• If you carry an individual first aid kit, the most likely thing you would need to rush and use first is a tourniquet. That’s because loss of limbs or other serious hemorrhaging is a common injury after an explosion, and you might need to self-apply a tourniquet to stop yourself from bleeding out before help arrives.
  • Pressure dressings help with bleeding not appropriate for a tourniquet. You might also use a chest seal if shrapnel punctured someone’s lungs.
  • Do you know how to use that gear? You don’t want to figure it out for the first time in that moment. Learn how to stop most bleeding and how to use a tourniquet.
  • Because this is a localized event in an urban area, you can safely assume help will be there soon. So you won’t be dealing with anything that comes after, such as dressing wounds. Your job is to keep people alive and hopefully stable until help arrives.

What should you do if you’re hurt?

  • Yell or do what you can to draw attention without making things worse.
  • If you’re seriously injured and don’t need to move, don’t! You can make injuries worse. Sit or lay down.
  • If you’re injured enough to not move around a lot, but can still safely move some, try to scootch your way behind cover in case there are more blasts.
  • You might need to help yourself even if there are other people trying to help you — after all, most people are woefully unprepared and have no idea what to do. For example, there have been bombing victims who self-applied a tourniquet to a limb that was blown off. Hard to imagine what they were experiencing in that moment, but they still had the fortitude to save their own life.
Consequences
  • There was an AT&T service outage throughout the United States, primarily in Middle Tennessee, which included landline telephones, cellular networks, the U-Verse TV service, and broadband internet.
  • Cellular service was also spotty on other carriers, including Sprint, T-Mobile, and Verizon.
  • 911 services were also disrupted in many areas.
  • Credit card systems across the region were knocked offline.
  • Many ATMs were nonfunctional.
  • The Memphis Air Route Traffic Control Center experienced communications issues, leading to flights from Nashville International Airport to be briefly grounded.
  • Numerous downtown Nashville employees are out of work, at least temporarily.
  • Dozens of people who lived in the affected area are now suddenly homeless for a long stretch of time, living in a hotel or with loved ones with whatever possessions they had on them at the time.

Heatmap of communication outages from the Nashville AT&T building outage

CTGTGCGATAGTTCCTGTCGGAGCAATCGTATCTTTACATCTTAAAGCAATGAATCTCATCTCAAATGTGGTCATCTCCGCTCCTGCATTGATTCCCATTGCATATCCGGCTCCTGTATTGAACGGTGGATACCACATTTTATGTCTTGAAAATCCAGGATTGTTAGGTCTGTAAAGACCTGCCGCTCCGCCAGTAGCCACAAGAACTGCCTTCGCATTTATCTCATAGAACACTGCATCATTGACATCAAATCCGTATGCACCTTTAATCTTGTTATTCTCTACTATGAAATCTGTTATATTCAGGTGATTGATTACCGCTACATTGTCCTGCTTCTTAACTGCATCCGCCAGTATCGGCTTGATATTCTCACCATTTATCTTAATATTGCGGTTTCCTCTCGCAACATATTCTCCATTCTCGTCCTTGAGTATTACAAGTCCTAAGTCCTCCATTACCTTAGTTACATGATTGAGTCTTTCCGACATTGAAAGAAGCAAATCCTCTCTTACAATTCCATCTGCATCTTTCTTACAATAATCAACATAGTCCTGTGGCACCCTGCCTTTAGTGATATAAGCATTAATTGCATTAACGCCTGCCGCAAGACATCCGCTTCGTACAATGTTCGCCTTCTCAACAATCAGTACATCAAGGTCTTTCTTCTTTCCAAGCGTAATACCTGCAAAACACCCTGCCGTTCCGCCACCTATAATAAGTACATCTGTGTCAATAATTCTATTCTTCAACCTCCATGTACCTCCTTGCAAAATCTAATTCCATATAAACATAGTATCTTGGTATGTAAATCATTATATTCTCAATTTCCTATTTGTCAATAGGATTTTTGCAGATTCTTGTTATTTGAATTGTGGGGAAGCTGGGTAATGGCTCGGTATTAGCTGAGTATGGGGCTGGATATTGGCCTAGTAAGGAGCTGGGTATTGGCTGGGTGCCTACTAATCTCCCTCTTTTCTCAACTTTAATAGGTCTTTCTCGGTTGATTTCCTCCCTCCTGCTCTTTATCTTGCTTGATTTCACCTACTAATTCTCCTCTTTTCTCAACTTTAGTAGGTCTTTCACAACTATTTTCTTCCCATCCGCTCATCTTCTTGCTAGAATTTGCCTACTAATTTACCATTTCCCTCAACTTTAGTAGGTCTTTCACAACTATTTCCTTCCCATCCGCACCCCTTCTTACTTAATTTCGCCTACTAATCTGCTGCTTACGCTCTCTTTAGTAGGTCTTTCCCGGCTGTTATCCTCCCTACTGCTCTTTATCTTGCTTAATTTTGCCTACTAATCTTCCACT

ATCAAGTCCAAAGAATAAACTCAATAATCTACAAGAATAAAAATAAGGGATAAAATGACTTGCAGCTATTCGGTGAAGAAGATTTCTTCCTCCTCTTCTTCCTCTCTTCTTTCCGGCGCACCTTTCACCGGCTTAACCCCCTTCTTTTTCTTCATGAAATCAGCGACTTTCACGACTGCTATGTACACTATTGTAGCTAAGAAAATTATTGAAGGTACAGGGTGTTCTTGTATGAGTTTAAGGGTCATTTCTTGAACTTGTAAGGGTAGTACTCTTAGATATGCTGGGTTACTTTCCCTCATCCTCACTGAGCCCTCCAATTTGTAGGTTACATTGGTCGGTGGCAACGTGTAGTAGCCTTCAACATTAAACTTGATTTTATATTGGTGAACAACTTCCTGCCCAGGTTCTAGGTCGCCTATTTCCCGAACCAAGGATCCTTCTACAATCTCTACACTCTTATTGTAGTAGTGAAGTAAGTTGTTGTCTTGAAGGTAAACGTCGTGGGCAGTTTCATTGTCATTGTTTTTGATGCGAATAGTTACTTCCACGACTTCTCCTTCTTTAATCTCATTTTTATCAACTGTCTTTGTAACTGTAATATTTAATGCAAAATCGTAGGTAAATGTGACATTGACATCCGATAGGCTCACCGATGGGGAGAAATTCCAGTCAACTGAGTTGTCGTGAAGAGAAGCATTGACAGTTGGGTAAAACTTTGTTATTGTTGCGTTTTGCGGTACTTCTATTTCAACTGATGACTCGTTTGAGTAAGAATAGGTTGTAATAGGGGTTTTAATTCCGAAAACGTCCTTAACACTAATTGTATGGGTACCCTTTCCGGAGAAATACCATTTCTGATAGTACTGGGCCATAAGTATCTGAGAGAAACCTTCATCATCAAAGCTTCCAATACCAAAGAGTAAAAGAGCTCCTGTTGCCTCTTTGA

Heatmap of communication outages from the Nashville AT&T building outage

What should you do?

  • Recognize that our telecommunications systems are much more fragile than people think.
  • Have off-grid methods of gathering information, like a quality emergency radio.
  • In extreme situations, ham radio can be invaluable, but it won’t help much if you want to order a pizza.
  • It’s getting harder to justify having a landline phone (even if just for backup purposes) but when Verizon’s cellular service failed us, our landline still worked and we were able to order food. In our case, having the land line available is only a few extra dollars a month, so we keep it around for this kind of situation.
  • Consider buying a cellular hotspot from a different carrier than your cell phone. If one network loses service, you may still be able to maintain connectivity.
  • Keep a good amount of cash on hand. You never know when ATMs and credit card systems could fail.
  • Don’t forget to build up and maintain an emergency fund. You never know when your place of business could literally vanish overnight.
  • This is yet another example of why go-bags are critical. Even if someone’s nearby apartment wasn’t destroyed in the blast, they still had to evacuate quickly after the blast and don’t know when they can return. Having bags packed and ready to grab could make a huge difference in how easy the next weeks/months go living in hotels and trying to get life back on track. Imagine trying to rebuild your life after your condo exploded, but without any record of your important account numbers or insurance, for example.

  • 1 Comment

    • woodrow

      I do believe that for every disaster, there is a warning. It develops that the girlfriend’s call to the police in 2019 was it. I also think that disasters bring with them a layer of confusion. It is one thing to lay out the proper dos and don’ts in the event, but quite another to actually do those things that later turn out to be the right things to have done. I think you are right about listening to your inner ziggy. That has saved many a soul. 

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    • George Wallace

      Awesome content! I think people are becoming more aware of the disasters that happen world wide. It is important for people to be prepared.